To tie in with the Scottish Chamber Orchestra’s 6-week series of streamed lunchtime concerts, Rachel Smith, one of the orchestra’s violinists, reflects on the experience of performing chamber music in the time of Covid

Rachel Smith

Rachel Smith

A colleague and friend of mine told me recently that he’d been listening to an old LP recording of the Scottish Chamber Orchestra doing a live concert for the Edinburgh Festival. ‘Yes, the music and the performance were beautiful’, he said, ‘but what really got me was the sound of the audience. Like a living, breathing animal - I was moved to tears.’

Today I heard a poet and performer speaking on the radio about how he misses ‘surfing the energy of the people in the room’. These thoughts verbalise what I’ve been missing for so long now. One can hear, see and sometimes even smell a live audience, but the energy - the most palpable thing of all - is the invisible and reactive thread that spurs us on to tell the story on stage. A live concert is a ‘trialogue’ between composer, performer and audience; often the balance can be skewed towards one of these, but if we’re missing one altogether, it loses a dimension. After a forced break of 6 months from our orchestral lives, the SCO decided to replace our original Autumn season with a series of online, player-curated, mostly pre-recorded chamber music concerts. We suddenly found ourselves in front of cameras, without audience - a new animal that most of us had not encountered much before -‘You can see me, but I can’t see you’! I curated one of the first programs we performed online in September - Schumann’s Märchenerzählungen and Brahms’ G Major String Sextet.

This Brahms sextet has always held a special place in my heart. The first three movements speak of yearning and ambiguity, the first movement a sort of musical goodbye to his former fiancée, Agathe von Siebold and the third, based on a musical love letter to Clara. It took Brahms a year to return to the piece, when he wrote the last movement- cathartic and carefree, a real liberation- something which we can all relate to after almost a year of uncertainty.

What a treat it was to be playing again, with such wonderful colleagues - Gordon Bragg, Felix Tanner, Asher Zaccardelli, Philip Higham and Donald Gillan. Then, my second thought- how can we feel comfortable and sound coherent while playing two metres apart? The distance made me feel as if my senses were dulled: apart from not hearing clearly enough, was I needing a new glasses prescription?! It made me think of trying to cook a complex meal without a proper sense of smell. I was reminded of trying to play along with CDs in my early teenage years (am I the first to admit to this in print?), except the stereo was now in the next room. My instinct was to try to play larger than life to overcome the space, but in actuality I found myself doing just the opposite as my brain tried to recalibrate the changes.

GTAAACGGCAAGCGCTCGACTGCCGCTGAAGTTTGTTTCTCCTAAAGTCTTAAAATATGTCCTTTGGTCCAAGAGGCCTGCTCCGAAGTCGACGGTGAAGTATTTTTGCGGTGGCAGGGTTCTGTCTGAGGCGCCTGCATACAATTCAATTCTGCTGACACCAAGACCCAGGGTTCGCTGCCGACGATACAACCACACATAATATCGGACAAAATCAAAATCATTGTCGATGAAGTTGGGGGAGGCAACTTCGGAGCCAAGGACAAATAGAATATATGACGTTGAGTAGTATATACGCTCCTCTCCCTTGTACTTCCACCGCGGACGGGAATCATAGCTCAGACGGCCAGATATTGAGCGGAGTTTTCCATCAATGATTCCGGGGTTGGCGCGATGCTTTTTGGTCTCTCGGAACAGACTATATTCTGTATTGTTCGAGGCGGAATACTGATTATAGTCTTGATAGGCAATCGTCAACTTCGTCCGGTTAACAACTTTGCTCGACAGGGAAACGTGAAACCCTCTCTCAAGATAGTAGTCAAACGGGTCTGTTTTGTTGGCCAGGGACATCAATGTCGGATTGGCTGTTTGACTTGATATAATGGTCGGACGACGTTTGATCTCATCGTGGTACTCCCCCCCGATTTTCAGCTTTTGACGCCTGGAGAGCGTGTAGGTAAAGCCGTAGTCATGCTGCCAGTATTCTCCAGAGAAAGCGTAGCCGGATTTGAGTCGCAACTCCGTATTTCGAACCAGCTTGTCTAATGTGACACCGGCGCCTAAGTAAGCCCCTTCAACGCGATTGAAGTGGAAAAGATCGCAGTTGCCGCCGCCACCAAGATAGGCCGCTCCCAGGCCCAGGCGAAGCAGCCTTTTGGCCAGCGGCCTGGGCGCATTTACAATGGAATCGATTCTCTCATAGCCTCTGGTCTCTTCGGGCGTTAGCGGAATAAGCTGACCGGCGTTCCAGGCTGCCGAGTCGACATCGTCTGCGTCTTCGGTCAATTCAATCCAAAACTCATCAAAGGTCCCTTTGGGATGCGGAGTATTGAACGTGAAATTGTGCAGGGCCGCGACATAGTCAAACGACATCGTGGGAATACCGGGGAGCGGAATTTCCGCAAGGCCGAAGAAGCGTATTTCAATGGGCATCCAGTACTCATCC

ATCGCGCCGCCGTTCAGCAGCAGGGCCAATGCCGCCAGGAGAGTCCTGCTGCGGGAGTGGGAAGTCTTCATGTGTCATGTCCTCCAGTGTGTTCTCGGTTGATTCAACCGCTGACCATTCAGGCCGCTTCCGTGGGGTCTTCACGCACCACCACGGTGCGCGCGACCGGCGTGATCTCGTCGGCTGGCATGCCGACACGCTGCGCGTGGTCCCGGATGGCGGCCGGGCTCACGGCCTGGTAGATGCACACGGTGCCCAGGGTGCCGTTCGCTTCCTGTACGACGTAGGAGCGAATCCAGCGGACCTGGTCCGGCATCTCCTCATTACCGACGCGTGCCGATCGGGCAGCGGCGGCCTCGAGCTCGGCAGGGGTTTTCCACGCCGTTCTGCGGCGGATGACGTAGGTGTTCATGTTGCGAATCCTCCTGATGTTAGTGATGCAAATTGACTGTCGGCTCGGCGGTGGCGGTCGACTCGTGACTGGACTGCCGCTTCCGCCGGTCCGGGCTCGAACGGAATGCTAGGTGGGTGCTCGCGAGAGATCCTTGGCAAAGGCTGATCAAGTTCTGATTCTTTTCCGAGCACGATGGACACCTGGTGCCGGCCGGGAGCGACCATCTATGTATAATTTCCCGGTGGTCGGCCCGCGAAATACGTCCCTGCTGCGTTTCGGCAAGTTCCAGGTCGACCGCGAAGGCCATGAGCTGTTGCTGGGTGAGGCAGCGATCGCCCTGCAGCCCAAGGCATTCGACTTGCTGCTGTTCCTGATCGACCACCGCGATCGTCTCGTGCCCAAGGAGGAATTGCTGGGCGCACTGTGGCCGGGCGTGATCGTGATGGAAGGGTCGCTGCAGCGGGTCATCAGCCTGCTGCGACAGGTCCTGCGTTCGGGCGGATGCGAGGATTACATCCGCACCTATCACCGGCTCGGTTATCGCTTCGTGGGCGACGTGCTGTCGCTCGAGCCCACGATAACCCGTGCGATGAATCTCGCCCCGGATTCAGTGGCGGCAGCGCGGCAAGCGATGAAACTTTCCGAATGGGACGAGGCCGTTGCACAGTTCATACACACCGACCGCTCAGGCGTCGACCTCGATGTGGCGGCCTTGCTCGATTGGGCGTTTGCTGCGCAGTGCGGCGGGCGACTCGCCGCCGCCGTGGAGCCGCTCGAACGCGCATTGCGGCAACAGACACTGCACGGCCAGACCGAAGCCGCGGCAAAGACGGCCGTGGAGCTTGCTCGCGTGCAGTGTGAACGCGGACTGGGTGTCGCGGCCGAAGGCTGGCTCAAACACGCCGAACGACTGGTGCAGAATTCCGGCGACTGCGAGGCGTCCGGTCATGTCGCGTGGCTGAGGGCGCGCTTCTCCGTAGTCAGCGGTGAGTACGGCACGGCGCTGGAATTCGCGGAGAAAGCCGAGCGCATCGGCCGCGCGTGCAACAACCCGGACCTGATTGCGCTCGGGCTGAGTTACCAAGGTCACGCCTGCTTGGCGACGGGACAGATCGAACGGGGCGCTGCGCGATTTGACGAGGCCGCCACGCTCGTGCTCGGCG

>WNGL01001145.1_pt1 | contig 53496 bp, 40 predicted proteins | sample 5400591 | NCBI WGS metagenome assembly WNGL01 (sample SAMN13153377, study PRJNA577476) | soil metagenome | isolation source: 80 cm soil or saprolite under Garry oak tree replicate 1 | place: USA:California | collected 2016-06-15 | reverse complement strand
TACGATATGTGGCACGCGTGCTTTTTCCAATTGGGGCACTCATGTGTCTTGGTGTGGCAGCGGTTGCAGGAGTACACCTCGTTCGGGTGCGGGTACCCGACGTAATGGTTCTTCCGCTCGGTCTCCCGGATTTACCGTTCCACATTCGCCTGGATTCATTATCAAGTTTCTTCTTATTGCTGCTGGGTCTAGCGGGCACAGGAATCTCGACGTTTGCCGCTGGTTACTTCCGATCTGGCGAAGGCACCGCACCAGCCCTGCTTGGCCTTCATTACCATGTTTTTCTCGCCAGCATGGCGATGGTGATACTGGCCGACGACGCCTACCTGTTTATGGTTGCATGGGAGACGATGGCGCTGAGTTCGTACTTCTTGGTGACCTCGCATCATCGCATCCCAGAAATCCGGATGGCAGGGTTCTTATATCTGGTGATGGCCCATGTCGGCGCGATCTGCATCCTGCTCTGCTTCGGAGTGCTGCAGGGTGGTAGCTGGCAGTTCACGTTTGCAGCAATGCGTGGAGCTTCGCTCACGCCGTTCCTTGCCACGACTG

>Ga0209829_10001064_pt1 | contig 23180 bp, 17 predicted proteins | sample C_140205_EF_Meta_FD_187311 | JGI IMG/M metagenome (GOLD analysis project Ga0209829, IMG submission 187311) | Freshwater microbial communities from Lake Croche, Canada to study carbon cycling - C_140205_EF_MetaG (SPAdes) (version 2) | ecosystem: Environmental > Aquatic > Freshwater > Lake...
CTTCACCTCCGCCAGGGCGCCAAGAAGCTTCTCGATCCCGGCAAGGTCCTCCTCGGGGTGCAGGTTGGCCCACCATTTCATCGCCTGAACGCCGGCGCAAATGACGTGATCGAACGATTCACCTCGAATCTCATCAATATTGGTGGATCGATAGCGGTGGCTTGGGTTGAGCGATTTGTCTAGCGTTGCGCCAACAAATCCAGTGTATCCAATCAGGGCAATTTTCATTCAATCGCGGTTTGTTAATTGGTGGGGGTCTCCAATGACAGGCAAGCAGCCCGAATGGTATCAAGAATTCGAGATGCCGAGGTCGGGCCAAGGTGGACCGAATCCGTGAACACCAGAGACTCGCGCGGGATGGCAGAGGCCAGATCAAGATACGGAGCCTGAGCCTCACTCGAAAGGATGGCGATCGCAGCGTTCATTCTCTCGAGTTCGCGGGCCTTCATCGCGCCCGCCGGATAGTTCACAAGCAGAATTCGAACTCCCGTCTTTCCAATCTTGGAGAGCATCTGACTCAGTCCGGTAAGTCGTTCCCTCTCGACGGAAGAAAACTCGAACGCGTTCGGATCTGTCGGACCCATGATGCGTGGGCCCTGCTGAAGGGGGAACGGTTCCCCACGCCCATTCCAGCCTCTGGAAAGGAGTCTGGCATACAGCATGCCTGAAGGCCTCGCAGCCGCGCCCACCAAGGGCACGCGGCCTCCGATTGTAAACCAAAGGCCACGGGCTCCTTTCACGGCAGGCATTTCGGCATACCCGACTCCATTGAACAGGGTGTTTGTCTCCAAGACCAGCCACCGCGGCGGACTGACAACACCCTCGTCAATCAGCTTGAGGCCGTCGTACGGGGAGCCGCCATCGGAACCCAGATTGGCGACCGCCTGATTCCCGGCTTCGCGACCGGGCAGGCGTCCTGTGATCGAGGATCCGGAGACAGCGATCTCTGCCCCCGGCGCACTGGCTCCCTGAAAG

Read: How we maintained a chamber music career in lockdown – the Carducci Quartet

Read: What does it feel like to play in a socially-distanced orchestra?

Read: What does it feel like to give an online chamber concert?


In the end, it is trust that overrides the intricacies of making all this work - to trust that we know each other, ourselves and our craft well enough to see us and the music through. Everyone has had to redivert parts of their lives during the pandemic (health workers have become counselors and comforters, parents have become teachers and hairdressers, neighbours have become providers, delivery men have become heroes). I realised that there was no need to reinvent our musical selves, we just have to have the confidence to let our intuition and training come to the fore - we are more flexible than we sometimes give ourselves credit for.

We have gained from this situation in other ways - our families and friends abroad can now watch and share our concerts from halfway across the world. And anything that makes us shake up our norms and rethink can produce only positive pathways. Today I was looking online with my two small children at the wonders of the British Museum and the Amsterdam Rijksmuseum- we were all amazed and feeling so fortunate to be able to see incredible artworks, up close, at the touch of a button. Seeing art in such a different way is a little like shifting the furniture in our brain- suddenly we see things from a new perspective. But, of course, the impact of experiencing those artworks, as well as music, in all their real glory and depth after we’ve made the effort to go out and get to the museum or concert hall, is unparalleled. I hope we can get back there soon, carrying our newfound experiences and skills with us.

Rachel Smith, violinist, Scottish Chamber Orchestra and Artistic Director, Stradbroke Chamber Music Festival Scottish Chamber Orchestra stream lunchtime concerts every Friday at 1pm until 12 March. For full listings of these and other concerts visit